Dear Sanity Clause: You might recall I asked for nothing this year, so perhaps you could see your way clear to fulfilling a late request?
Please bring me an app/function that allows willy-nilly leapfrogging over posts:
• Boasting of word-game scores
• Forwarding memes that have already been shared 12 to 15 times that day
• Blazoning frilly, decorative, misquoted or misattributed aphorisms from "holy/wise" people that attempt to boil the psychic gumbo-monkeyscream-volcano of human complexity and utter screwiness down to cheese-molded, pat assumptions suitable for spreading on snack crackers.
Also please, please, please deliver a pony, a solar-powered boomerang, and herd of hedgehogs, all types: collared, four-toed, Daurian, Madras, Hugh's .... An array, a prickle, an inevitability of hedgehogs.
Massive, swarming teams of Erinaceidae, roaming and romping the vast lands, in their terrifying and adorable wake leaving the earth trembling ever so slightly.
Oh, and a jetpack for two.
Aloha, hallelujah and Roll Tide. In return, I will leave cookies, gummies and top-shelf bourbon under the Festivus pole.
It is nearly always a puzzlement, seeing what people respond to on social media. Typically any call for a "What's your version?" of a thing might dredge up even the most thought-lost of long-ago friends. I post them not so much to see what folks say, but to see if, and maybe why, they respond.
On occasion, there's wit, weirdness and wonder, but from the "Your Kentucky Derby horse name is a symptom of your mental illness plus the last thing you ate" post, what I can garner is that a high percentage of Facebook suffers from some form of mental illness, and are not helping themselves with healthy diets.
A version of the Santa Claus rant above drew not as many comments, but three times as many likes. Don't know if it was something I was born with, or grew like a pearl — or goiter — but an aversion to bandwagons burns at my core. I will not jump on. I will not follow, not even to see what's playing. While running in the opposite direction with fingers in ears, chanting nyah nyah nyah, though, I might say a quiet, mostly kind thought that folks I like will jump back off, after a brief "See! I'm one of us, too!" phase.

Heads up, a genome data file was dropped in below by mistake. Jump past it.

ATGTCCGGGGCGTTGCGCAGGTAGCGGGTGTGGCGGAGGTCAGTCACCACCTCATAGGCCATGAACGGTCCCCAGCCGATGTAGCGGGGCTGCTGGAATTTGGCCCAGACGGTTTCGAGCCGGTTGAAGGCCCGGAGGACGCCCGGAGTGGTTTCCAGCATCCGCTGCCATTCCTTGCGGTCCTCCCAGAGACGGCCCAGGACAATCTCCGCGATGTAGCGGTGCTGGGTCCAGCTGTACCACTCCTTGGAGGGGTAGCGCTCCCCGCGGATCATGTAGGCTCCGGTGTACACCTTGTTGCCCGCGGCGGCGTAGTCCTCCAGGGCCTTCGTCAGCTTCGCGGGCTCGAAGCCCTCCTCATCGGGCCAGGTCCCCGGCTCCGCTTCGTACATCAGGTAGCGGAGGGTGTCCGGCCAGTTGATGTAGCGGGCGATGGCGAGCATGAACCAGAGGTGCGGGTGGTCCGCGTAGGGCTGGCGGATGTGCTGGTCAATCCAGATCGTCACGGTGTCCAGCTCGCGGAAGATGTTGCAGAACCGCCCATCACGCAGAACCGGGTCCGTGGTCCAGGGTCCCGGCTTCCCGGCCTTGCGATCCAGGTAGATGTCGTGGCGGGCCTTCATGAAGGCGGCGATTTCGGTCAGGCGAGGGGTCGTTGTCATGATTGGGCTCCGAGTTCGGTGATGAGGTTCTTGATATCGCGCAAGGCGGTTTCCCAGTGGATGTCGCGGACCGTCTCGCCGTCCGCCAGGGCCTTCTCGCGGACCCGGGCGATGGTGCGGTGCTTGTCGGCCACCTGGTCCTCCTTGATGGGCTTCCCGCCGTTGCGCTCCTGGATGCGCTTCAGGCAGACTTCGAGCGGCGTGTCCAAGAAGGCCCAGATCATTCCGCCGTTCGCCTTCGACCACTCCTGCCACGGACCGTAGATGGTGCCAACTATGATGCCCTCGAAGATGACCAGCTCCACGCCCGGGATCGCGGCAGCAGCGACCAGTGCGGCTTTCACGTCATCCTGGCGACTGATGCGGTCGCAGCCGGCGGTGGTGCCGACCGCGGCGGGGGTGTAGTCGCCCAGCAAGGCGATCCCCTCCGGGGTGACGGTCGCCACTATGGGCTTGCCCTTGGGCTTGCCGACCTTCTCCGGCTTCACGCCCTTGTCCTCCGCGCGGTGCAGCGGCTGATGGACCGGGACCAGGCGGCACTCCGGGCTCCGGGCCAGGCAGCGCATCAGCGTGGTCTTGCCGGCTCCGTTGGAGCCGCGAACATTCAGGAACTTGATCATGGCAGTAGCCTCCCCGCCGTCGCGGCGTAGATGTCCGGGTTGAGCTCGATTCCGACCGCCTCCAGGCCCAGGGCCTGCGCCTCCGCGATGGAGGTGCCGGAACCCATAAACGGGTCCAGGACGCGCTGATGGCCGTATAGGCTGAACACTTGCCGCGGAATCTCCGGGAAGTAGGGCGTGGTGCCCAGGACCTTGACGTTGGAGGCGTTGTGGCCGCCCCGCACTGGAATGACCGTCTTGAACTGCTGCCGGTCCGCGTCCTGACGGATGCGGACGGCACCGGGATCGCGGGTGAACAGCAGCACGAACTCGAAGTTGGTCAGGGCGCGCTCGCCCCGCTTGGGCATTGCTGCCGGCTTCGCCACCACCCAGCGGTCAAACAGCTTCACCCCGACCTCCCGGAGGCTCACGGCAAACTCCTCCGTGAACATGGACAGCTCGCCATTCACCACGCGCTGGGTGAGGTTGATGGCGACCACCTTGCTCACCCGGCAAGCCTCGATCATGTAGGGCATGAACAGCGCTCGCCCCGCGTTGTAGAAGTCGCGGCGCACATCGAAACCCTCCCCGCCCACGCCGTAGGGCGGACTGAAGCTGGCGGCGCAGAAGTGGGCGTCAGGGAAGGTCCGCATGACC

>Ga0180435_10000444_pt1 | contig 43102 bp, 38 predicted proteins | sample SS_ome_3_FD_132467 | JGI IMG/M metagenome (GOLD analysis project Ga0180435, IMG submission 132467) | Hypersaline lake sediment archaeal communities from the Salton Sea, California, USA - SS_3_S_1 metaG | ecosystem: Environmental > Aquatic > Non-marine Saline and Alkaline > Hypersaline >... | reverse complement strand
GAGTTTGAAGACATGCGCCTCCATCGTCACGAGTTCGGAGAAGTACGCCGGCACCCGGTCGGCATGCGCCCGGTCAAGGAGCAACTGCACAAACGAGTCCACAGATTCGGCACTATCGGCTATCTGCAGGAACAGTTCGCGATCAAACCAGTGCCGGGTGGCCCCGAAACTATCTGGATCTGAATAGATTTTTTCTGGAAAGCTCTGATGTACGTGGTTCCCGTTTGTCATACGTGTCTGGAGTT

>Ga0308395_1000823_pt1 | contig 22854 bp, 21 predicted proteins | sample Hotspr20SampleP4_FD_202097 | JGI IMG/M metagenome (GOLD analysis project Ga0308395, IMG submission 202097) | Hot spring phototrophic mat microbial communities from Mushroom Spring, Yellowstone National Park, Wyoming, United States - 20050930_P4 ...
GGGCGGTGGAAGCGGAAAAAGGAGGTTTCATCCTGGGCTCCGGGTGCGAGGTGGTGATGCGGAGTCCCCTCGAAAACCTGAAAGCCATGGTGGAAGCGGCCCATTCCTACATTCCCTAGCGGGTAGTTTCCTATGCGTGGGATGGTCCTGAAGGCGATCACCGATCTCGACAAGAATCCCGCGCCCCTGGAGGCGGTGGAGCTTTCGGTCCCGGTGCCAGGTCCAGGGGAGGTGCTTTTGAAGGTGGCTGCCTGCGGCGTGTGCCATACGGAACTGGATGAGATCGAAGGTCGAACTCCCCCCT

In yet another swing-and-a-miss at drawing chuckles, in response to the Wordle flood I posted pictures representing Hurdle, Girdle, Curdle, Myrtle, Turtle. Written in sequence, you probably grasp the intended mockery.
On the book of faces, no one got it.
So was it too oblique? Should I have drawn in colored blocks, and added a show-off score? Or should i just leave people to their games as I ride morosely off into dust swirls left by a receding bandwagon, atop my ex-derby horse Withdrawn Broccoli?
Nah. I could no more resist posting one of my favorite photos, of Pizza Turtle, than I could fail to seek a two-by-four suitable for jamming into spokes. I posted the pic under the word Turtle to scientifically gauge the shortest-possible measurement of time, that between the post going live, and the first response of "That's a squirrel!"
Reflect for a moment on how you enjoy being told things you already know, especially if they're hilariously obvious, such that a three- or four-year-old might know. Now project that onto a person who writes, records and shares things for an actual living, as well as just, you know, for giggles, and your skin, too, can crawl like mine.
So I waited out that millisecond to share the following explanation. Scene: Riverwalk. A pleasant pandammit afternoon. Small child, perhaps 3- or 4-years old, goes absolutely bonkers at what must have been her first-ever squirrel sightings, hopping up and down. Quoth she: "Look, Ma, look! Turtles!"
John Cleese lectures and writes these days almost as much as he used to perform, at Princeton among other joints, and while I suggest that's in lieu of stage work, of course just listening to someone like Cleese is a show. Audio mainly, as he's not fond of the silly walks these days, but speaking of silly walks, I find treadmill hours to be the finest time to listen.